A single cell suspension prepared from the spleen tissue was freed of red blood cells and granulocytes by Ficoll-Hypaque gradient centrifugaion and the viable mononuclear cells suspended in RPMI-1640 medium. Adherent cells were removed by incubation of the mononuclear cells in plastic dishes three times for 20 mins. each at 37° C. and removal of the non-adherent cells after each incubation. The lymphocyte-enriched monoculear cell suspensions thus obtained were then fused with U-266-AR1 human myeloma cell line.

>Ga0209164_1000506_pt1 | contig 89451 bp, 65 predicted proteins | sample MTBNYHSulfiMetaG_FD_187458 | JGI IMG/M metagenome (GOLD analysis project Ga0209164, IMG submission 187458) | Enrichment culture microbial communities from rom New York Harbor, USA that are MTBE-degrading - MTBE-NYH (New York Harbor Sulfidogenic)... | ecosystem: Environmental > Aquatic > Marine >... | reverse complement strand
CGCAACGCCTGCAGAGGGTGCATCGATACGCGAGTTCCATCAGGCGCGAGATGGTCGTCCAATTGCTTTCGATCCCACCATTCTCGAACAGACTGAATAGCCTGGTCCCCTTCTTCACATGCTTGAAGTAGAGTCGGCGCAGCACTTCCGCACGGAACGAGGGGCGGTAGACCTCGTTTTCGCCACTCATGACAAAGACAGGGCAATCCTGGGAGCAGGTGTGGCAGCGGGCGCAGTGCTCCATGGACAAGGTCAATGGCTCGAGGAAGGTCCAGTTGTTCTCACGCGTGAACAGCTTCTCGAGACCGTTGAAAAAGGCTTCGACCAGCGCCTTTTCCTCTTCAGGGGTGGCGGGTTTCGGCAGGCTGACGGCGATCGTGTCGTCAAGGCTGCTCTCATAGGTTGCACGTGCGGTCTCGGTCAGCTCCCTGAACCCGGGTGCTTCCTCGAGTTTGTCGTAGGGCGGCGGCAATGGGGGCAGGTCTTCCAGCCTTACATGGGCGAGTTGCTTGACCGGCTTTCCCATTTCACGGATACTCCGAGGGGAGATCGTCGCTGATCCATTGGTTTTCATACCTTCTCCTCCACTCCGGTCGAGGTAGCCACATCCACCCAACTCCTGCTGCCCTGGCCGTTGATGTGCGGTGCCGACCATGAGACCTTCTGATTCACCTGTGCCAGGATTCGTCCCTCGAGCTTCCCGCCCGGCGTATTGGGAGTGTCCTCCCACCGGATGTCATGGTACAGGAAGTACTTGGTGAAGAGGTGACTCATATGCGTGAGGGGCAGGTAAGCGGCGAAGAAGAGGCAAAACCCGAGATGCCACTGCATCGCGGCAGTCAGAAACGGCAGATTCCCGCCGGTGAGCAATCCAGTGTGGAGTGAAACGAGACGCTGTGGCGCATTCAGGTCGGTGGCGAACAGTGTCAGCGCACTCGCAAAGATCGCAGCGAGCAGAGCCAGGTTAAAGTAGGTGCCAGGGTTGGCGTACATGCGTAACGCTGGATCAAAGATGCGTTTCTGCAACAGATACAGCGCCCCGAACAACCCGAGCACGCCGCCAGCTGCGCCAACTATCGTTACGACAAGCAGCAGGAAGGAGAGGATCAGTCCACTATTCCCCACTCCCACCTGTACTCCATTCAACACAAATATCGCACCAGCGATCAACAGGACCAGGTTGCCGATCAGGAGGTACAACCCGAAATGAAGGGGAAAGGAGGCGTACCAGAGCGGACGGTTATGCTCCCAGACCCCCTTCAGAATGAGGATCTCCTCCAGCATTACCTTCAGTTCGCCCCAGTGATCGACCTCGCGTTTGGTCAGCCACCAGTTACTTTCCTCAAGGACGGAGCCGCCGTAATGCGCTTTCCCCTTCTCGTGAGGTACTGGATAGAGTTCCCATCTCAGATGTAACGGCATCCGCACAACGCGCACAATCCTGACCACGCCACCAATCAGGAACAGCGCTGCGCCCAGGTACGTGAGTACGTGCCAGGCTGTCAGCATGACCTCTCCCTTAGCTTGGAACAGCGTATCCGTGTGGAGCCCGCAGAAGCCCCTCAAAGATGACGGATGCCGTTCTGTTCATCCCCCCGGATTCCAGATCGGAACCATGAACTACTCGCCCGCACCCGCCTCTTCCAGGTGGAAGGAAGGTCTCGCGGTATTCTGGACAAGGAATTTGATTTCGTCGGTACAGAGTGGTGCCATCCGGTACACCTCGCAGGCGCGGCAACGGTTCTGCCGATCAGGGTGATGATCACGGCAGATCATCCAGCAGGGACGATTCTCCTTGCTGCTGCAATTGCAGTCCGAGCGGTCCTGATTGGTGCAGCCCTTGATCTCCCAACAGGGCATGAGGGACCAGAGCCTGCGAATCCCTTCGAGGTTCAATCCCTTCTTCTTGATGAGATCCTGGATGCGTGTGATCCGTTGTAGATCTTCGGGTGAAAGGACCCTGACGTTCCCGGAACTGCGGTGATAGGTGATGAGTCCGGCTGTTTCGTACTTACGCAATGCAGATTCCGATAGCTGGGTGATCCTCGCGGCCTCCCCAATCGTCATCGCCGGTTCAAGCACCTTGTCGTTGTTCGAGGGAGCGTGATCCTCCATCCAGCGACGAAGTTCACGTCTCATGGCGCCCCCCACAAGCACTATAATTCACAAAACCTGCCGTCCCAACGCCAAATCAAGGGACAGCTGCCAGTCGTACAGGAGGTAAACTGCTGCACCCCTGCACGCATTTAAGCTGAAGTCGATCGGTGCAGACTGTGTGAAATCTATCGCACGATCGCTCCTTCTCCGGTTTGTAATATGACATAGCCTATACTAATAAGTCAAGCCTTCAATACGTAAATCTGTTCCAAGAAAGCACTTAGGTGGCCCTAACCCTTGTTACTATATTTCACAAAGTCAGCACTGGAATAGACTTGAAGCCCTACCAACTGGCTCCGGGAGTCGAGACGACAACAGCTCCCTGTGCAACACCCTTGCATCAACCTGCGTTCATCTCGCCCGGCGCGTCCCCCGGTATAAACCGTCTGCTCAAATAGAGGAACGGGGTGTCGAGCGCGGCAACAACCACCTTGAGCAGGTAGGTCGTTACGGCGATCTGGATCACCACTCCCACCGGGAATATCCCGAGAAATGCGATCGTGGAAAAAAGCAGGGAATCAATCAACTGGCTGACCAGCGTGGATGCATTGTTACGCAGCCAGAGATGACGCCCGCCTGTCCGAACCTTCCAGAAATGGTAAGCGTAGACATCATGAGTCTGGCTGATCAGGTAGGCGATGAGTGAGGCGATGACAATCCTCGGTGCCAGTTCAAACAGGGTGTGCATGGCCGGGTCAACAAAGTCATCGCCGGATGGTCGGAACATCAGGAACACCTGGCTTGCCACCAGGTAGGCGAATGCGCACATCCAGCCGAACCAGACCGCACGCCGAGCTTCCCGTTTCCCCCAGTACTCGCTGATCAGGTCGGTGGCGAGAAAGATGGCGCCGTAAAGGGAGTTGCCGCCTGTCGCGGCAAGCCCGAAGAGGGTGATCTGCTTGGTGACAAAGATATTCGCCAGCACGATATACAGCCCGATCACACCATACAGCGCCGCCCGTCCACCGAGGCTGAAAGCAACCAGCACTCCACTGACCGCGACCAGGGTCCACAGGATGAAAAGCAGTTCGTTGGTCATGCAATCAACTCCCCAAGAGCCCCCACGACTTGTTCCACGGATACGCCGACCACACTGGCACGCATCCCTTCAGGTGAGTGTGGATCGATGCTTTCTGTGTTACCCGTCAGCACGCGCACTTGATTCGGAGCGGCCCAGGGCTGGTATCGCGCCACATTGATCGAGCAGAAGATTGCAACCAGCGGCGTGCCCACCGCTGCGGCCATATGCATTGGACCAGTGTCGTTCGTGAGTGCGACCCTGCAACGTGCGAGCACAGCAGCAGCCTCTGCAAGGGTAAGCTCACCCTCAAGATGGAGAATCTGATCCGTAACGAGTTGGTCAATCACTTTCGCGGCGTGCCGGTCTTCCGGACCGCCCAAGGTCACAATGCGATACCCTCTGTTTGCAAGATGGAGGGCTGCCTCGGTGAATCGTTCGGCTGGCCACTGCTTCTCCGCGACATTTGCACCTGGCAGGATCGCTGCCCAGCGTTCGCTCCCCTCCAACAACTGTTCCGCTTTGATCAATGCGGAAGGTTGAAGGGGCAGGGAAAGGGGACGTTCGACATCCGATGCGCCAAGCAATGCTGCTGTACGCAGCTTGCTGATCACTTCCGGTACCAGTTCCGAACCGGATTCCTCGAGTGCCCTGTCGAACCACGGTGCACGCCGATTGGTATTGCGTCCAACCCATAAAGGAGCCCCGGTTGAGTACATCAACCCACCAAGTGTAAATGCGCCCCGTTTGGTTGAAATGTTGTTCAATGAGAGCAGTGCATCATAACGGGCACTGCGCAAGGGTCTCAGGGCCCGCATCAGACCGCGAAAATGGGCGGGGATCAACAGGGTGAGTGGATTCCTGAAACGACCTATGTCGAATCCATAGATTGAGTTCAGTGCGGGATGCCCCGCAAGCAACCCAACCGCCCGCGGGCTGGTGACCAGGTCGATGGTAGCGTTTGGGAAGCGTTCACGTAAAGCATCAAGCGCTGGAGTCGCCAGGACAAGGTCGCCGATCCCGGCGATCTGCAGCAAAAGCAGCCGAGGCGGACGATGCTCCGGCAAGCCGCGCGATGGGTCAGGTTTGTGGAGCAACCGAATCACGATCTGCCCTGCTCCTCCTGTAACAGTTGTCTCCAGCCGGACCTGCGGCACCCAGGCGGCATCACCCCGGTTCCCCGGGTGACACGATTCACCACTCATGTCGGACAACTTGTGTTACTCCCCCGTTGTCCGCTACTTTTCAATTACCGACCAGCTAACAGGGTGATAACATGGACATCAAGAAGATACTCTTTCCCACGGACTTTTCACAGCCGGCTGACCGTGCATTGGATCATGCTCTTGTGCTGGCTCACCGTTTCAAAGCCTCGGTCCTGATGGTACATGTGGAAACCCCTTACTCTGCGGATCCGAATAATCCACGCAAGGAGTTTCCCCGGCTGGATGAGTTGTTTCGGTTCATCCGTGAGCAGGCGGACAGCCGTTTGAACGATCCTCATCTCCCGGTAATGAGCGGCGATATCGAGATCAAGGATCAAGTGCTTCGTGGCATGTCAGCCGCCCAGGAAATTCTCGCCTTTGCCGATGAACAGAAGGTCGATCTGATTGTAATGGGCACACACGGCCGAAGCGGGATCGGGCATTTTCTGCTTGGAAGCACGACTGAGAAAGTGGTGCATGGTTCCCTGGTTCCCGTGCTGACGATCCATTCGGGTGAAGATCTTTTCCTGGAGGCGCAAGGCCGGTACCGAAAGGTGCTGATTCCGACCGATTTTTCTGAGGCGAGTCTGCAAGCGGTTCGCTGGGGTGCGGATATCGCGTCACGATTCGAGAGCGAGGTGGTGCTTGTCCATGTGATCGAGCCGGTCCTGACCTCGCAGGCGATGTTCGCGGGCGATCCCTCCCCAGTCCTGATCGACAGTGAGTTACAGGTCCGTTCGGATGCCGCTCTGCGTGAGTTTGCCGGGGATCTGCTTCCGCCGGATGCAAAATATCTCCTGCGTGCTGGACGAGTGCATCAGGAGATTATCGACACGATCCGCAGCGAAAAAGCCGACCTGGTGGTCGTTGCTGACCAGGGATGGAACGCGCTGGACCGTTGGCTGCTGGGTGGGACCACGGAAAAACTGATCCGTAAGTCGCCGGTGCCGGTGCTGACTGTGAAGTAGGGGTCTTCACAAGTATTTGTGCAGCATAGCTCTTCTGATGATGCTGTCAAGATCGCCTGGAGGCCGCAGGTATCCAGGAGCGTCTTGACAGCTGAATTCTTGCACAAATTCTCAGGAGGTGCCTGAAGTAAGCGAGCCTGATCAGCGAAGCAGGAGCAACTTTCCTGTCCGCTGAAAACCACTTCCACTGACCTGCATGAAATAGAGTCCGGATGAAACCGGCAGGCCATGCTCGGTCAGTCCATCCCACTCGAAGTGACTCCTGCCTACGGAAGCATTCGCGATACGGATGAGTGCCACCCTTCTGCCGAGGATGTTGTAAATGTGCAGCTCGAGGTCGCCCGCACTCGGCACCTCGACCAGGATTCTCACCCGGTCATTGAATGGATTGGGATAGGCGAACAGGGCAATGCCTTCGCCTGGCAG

Fusion was achieved by mixing 2×107 myeloma cells and 2×107 lymphoid cells, washing twice in RPMI-1640 and then fusing in 2.0 ml 38% w/v polyethylene glycol (˜1400 mw) at 37° C. After the last wash, the supernatant is removed as quickly as possible and the polyethylene glycol added dropwise over a minute at 37° C. The cell pellet is carefully stirred for 1 min. in polyethylene glycol, then gently resuspended with a 1 ml pipette. The cells are centrifuged at 400 rpm for 4 mins. and 800 rpm for 4 mins. The polyethylene glycol supernatant is discarded, the pellet resuspended in warm (37° C.) serum-free RPMI-1640 and washed twice with warm (37° C.) RPMI-1640 medium, and then suspended at a concentration of 106 cells/ml in RPMI-1640 plus 15% FCS. The cells are seeded in 0.2 ml aliquots in microtiter plates with flatbottom wells in RPMI- 1640 plus 20% FCS and then incubated in the same medium for 48 hrs. After 48 hrs., the medium is changed to HAT medium and the cells incubated in HAT medium for eight days. The HAT medium is 10-4 M hypoxanthine; 6.3×10-8 M methotrexate; 1.5×10-6 M thymidine; 40 i.u./ml insulin and 13.2 mg/100 ml oxaloacetic.